Supporting the Arts in Western Massachusetts and Beyond

April 10, 2023

REVIEW: South Windsor Cultural Arts, "Jacqueline Choi"

Evergreen Crossings, South Windsor, CT 
April 2, 2023 
by Michael J. Moran 

South Korean-born cellist Jacqueline Choi introduced her “very Romantic program,” with Chinese-born pianist Zhenni Li-Cohen, as highlighting the intimate connection between “cello and song,” the instrument’s sonic range closely reflecting that of the human voice. 

Accordingly, their program began with Beethoven’s 1801 set of 7 Variations on “Bei Mannern, welche Liebe fuhlen” (“Men Who Feel the Call of Love”),” a duet praising love sung by Princess Pamina and the birdcatcher Papageno in Mozart’s 1791 opera “The Magic Flute.” Choi and Li-Cohen proved equal partners in conveying every mood, from playful to melancholy to exhilarated, in Beethoven’s virtuosic score. 

Next came Choi’s gorgeous arrangements for cello and piano of three songs written for voice and piano by Liszt in the 1840’s: “O lieb, so lang du lieben kannst” (“Love As Long As You Can”); “Enfant, si j’etais roi” (“Child, If I Were King”); and “Oh! Quand je dors” (“Oh! When I Sleep”). Before rendering each selection with exquisite sensitivity, Choi or Li-Cohen read its English text, heightening listeners’ appreciation of their lyrical interpretations.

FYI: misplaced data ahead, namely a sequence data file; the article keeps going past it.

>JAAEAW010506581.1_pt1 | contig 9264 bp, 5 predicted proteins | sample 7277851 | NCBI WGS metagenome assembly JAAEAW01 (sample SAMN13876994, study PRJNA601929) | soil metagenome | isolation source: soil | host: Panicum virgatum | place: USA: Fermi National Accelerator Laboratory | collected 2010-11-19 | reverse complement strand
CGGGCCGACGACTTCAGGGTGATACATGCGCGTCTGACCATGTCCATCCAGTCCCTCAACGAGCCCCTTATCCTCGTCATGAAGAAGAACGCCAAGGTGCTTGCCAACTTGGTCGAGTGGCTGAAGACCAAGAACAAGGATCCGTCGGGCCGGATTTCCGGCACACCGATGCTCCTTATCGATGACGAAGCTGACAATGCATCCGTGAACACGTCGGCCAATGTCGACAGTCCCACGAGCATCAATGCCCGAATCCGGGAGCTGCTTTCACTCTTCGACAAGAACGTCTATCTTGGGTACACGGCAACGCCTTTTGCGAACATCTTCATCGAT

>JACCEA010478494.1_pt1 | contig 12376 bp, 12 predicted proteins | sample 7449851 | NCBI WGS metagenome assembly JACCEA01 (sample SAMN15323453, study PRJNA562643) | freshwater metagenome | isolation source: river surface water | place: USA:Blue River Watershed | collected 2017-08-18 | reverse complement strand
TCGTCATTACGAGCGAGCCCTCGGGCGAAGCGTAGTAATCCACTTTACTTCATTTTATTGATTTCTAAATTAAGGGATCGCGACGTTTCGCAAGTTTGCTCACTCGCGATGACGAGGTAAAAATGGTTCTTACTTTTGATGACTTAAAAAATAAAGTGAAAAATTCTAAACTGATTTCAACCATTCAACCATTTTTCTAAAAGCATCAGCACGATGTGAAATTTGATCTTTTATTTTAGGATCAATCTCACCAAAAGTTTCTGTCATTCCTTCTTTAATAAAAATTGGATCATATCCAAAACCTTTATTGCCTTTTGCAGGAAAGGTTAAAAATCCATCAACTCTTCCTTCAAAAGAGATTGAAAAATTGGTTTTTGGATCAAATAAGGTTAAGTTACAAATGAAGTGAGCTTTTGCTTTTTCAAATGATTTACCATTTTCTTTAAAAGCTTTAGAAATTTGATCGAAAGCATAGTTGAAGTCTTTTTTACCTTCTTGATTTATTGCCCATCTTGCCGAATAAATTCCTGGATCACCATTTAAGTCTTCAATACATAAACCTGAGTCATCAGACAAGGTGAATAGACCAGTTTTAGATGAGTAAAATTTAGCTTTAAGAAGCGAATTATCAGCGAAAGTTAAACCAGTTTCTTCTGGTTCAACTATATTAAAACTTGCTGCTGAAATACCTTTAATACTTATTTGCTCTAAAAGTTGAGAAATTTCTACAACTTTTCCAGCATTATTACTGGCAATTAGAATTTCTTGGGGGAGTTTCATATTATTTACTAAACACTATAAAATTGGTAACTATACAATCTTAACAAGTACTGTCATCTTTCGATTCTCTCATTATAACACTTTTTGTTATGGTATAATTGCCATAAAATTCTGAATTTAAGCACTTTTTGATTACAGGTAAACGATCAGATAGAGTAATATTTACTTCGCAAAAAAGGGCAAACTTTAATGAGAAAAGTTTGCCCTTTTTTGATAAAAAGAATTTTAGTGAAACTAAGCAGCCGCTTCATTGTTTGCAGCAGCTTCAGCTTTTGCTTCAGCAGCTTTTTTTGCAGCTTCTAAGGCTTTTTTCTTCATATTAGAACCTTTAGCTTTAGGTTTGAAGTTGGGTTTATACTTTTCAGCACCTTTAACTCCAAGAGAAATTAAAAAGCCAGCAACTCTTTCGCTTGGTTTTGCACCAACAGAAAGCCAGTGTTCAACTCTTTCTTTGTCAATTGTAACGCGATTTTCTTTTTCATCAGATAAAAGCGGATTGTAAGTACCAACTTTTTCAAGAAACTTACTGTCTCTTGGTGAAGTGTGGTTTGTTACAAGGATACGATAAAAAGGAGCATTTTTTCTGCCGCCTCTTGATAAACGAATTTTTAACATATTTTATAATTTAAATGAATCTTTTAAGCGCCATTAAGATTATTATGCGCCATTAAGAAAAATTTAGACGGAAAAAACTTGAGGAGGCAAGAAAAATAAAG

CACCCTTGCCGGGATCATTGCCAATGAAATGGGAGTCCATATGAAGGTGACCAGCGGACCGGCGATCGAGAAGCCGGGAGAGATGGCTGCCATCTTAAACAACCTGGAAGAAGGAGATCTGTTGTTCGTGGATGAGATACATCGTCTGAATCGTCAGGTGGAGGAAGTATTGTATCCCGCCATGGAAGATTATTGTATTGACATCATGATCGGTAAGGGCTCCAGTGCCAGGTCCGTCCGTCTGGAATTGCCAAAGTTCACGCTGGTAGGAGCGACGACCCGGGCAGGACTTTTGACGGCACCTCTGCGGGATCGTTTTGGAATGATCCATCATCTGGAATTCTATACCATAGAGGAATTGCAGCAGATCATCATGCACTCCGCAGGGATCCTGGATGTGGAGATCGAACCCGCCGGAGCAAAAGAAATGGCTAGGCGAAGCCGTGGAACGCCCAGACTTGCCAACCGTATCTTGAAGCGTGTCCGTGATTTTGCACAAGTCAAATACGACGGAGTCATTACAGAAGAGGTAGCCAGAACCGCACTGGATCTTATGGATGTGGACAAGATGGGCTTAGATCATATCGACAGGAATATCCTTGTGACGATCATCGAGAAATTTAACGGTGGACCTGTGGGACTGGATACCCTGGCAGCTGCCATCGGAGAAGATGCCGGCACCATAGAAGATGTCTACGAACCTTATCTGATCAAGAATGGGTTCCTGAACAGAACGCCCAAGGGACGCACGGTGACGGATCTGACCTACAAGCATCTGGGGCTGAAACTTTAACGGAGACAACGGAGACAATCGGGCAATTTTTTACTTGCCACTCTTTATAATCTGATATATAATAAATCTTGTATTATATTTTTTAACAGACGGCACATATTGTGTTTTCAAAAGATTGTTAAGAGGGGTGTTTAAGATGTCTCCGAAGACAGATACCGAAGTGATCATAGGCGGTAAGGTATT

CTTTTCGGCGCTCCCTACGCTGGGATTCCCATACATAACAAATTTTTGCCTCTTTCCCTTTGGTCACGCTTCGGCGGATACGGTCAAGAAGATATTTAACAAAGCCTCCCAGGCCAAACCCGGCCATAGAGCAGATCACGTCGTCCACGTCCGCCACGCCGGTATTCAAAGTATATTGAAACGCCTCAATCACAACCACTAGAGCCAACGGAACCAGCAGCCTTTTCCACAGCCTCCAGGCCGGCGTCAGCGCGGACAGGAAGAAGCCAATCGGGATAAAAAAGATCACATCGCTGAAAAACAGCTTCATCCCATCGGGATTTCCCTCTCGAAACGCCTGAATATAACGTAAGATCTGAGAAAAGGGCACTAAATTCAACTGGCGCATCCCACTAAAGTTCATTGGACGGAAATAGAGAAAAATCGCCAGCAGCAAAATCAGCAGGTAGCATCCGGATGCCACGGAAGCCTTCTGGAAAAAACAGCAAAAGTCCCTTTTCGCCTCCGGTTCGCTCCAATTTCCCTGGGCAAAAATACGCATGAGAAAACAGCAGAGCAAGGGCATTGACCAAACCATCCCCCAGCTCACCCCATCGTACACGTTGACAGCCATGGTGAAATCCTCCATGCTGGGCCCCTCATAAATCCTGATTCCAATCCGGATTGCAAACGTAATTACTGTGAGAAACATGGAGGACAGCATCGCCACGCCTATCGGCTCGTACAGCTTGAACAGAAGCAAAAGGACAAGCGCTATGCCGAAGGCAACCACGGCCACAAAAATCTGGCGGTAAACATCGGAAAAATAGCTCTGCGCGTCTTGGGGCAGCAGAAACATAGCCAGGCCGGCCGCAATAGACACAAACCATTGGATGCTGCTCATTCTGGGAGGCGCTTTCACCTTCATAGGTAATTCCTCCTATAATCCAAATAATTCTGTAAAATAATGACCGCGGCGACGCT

A stunning account of Debussy’s technically demanding 1915 sonata for cello and piano featured a taut opening “Prologue,” a capricious “Serenade,” and a whirlwind “Finale.” Choi even plucked her cello alternately like a guitar and an upright bass in the jazzy “Serenade.” 

Reminding her audience in his 150th birthday anniversary weekend that Sergei Rachmaninoff wrote all his music “from the heart,” Choi thanked Li-Cohen for her mastery of the “monstrous” piano part in his 1901 sonata for cello and piano, with which they ended the concert in an epic performance. From a lush opening “Lento-Allegro moderato,” an animated “Allegro scherzando,” and a ravishing “Andante” to a joyous closing “Allegro mosso,” Choi’s deep, rich tone was at its most expressive, and Li-Cohen’s pianism, intensely full-bodied.   

The flattering acoustic of the theatre in this northern Connecticut venue enhanced the kinetically engaging stage presence of both women. SWCA, a volunteer-supported organization, has sponsored this free concert series for over 40 years. 

All concerts take place on Sundays at 2:00 pm. The season ends with the Lysander Piano Trio on April 30.